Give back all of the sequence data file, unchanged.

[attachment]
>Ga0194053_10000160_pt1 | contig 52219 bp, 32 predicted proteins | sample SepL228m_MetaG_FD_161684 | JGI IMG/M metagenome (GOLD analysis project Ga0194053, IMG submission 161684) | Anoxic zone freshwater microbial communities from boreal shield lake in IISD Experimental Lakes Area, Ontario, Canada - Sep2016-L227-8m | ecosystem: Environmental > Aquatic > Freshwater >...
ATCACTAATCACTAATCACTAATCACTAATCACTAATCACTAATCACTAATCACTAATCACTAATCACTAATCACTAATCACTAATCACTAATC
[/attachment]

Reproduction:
>Ga0194053_10000160_pt1 | contig 52219 bp, 32 predicted proteins | sample SepL228m_MetaG_FD_161684 | JGI IMG/M metagenome (GOLD analysis project Ga0194053, IMG submission 161684) | Anoxic zone freshwater microbial communities from boreal shield lake in IISD Experimental Lakes Area, Ontario, Canada - Sep2016-L227-8m | ecosystem: Environmental > Aquatic > Freshwater >...
ATCACTAATCACTAATCACTAATCACTAATCACTAATCACTAATCACTAATCACTAATCACTAATCACTAATCACTAATCACTAATCACTAATC